By the SMU Social Media Team
A trait most entrepreneurs share is the courage to challenge assumptions. Often this is key to unlocking the ideas required to create innovative solutions.
For example, you’d probably assume that Muslim diners would have no trouble finding a place to eat out in the world’s most cosmopolitan cities, like Singapore and London – after all, the global halal food market is reportedly worth USD 1.1 trillion and is set to grow to a staggering USD 10 trillion by 2030.
But it was an observation on dietary restrictions which led SMU alumna Siddika Jaffer and her team to challenge this assumption about the dining habits of Muslims, and launch the Halal Dining Club – a website and app aimed at transforming the dining experience for this huge and underserved market
“Dietary restrictions are a massive issue affecting large parts of the population which can make finding a place to dine out a time consuming and frustrating task,” says Siddika, “The largest of these dietary restrictions is the need to dine halal, which is a unifying need shared by 1.6 billion Muslims. This population is large, growing fast and increasingly affluent.”
Certainly, there’s no shortage of halal dining options in global cities like Singapore and London, but finding them is the problem. Siddika says it’s enormously challenging for Muslim diners to discover new halal options for a particular occasion like a birthday, business dinner or group gathering, as existing directories cater for mainstream diners who aren’t restricted to halal food.
“People perceive there are loads of choices for halal diners,” she elaborates, “but traditionally these are confined to the predominant ethnic make-up of the Muslim populations in those countries. So, in Singapore this is Malay food and some Arabic food; and in the UK, this is largely South Asian food like Indian or Pakistani cuisine. But a new generation of well-travelled Muslim millennials are keen to enjoy more than traditional cuisine – things like halal Chinese, Korean, Brazilian and Japanese food are all becoming popular.”
Another commonly held assumption is that the term ‘halal’ means the same to every Muslim. Siddika and her team have turned that one on its head too, “With 1.6 billion people from different cultures, living in different countries, there is bound to be some discussion and interpretation of what halal means. In fact, there are over 140 halal certification bodies around the world with slightly different interpretations,” she says.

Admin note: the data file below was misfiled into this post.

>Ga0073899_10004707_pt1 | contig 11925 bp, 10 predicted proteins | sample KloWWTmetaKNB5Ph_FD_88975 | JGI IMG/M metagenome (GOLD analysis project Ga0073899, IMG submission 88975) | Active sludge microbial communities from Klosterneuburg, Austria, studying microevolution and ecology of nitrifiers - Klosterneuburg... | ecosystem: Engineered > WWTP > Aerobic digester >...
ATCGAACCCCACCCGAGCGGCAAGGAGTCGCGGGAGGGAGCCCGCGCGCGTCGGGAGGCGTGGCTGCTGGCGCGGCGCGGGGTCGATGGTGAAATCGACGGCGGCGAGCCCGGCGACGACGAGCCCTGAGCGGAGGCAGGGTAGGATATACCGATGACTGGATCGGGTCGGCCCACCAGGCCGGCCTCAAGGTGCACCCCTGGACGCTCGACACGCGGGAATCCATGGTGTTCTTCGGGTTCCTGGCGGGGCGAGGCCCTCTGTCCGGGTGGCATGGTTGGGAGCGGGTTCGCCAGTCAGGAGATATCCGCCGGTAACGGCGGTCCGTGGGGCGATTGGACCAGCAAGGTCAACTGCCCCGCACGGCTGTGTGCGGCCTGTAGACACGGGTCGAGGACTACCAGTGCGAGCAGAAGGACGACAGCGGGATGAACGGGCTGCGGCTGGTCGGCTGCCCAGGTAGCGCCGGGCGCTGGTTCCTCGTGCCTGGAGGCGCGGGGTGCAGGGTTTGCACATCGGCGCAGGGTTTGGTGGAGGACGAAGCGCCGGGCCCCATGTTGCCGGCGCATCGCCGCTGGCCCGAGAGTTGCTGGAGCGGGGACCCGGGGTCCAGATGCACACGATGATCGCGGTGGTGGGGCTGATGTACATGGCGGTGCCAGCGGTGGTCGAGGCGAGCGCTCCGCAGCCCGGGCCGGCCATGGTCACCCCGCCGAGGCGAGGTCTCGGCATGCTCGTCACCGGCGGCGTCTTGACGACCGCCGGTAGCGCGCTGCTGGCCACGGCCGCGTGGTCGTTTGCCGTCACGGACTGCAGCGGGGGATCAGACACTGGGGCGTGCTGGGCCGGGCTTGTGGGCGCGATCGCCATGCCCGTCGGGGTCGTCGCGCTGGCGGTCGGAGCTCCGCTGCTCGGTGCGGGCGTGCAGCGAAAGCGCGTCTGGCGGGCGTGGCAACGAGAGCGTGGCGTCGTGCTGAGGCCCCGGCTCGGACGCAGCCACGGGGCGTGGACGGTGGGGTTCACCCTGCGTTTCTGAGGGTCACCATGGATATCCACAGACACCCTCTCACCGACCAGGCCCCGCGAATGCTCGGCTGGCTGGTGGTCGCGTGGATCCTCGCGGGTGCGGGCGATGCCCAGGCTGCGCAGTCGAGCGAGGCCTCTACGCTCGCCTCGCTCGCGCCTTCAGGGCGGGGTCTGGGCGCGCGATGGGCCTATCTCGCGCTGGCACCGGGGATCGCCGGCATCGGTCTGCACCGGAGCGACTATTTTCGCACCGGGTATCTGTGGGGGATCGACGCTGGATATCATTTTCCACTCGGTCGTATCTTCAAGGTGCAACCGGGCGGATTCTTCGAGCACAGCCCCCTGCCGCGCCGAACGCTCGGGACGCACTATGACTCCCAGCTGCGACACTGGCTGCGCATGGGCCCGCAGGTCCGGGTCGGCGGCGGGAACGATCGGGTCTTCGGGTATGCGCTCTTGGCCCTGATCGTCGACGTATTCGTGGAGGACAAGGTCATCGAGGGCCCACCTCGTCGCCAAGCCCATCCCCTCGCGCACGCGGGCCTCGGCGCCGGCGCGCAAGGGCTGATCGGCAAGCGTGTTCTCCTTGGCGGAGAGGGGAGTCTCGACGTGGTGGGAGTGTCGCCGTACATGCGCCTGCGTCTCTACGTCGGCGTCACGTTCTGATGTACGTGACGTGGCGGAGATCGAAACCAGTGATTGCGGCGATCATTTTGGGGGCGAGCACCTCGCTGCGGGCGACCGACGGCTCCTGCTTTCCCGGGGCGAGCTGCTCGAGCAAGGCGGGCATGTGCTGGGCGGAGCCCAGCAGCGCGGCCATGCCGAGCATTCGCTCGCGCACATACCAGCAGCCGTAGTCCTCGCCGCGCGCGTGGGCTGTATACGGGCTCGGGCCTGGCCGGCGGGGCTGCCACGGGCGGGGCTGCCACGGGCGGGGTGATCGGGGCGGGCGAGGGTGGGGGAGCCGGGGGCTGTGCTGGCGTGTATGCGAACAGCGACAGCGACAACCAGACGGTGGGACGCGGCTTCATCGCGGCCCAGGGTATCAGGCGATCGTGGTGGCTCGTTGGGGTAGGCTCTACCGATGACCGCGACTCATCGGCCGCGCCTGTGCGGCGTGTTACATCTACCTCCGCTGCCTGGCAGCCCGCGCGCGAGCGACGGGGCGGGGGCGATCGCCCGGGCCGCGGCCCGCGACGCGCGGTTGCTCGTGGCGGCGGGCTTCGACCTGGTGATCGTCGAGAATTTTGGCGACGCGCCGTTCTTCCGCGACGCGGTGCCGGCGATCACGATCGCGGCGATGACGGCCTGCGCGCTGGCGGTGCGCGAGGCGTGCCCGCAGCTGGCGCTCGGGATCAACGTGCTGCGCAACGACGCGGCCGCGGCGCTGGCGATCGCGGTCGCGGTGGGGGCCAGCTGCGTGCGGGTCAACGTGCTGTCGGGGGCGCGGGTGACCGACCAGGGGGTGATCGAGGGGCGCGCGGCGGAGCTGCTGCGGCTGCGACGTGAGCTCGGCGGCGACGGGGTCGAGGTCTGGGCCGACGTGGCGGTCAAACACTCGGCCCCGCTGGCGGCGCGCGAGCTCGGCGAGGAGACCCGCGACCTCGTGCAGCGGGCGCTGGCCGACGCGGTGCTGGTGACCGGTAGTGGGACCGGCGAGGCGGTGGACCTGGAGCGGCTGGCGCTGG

Siddika says the easiest way to define halal is to think of it as a spectrum of what is acceptable. And differing attitudes to this determine where one sits on the spectrum.
“Some diners will only eat in a Halal Certified establishment that serves no alcohol and has certificates prominently displayed,” she explains, “others will be happy dining in a Muslim-owned restaurant getting verbal assurance that the place is halal. And at the other end of the spectrum there may be places that we call ‘halal friendly’ which have some items on their menu that are halal but the restaurant may serve other non-halal dishes or serve alcohol as well.”
And so, The Halal Dining Club’s list of over 3,500 restaurants is carefully curated, based on the team’s insight into the halal-spectrum. Advanced filtering allows users to find the perfect dining spot suited to the occasion, chosen cuisine, and by halal preference. Users can make reservations via the app and there’s also a loyalty programme whereby points earned can be donated to charitable causes.
The idea for the Halal Dining Club came to Siddika while she was studying for a Masters in Innovation at SMU. The app and website was founded in 2015 and incubated at SMU. Singapore and London were selected as the first two markets for launch last year as they’re both home to Muslim population that love to dine out.
It’s been well received in both cities but interestingly, user habits differ in each, “In Singapore, we find people respond to the discovery elements of our content much more; whilst in the UK, we see a lot of users wanting to solve the “immediacy” need. They find themselves in a new part of town and want a tool they can use to find somewhere that appeals quickly.”
For Siddika, having the courage to challenge assumptions has proved a springboard to success. And the team’s achievements are gathering momentum with the latest expansion into Hong Kong, Bangkok, as well as Birmingham and Manchester in the UK, just this May. The plan is to be in 8 cities across 5 markets by the end of 2017 she says, “We have a really exciting product roadmap outlined for this year, and at the same time are now beginning to really ramp up our customer acquisition efforts and we see ourselves seeking a series A round in the next 12 months or so to help us scale further.”
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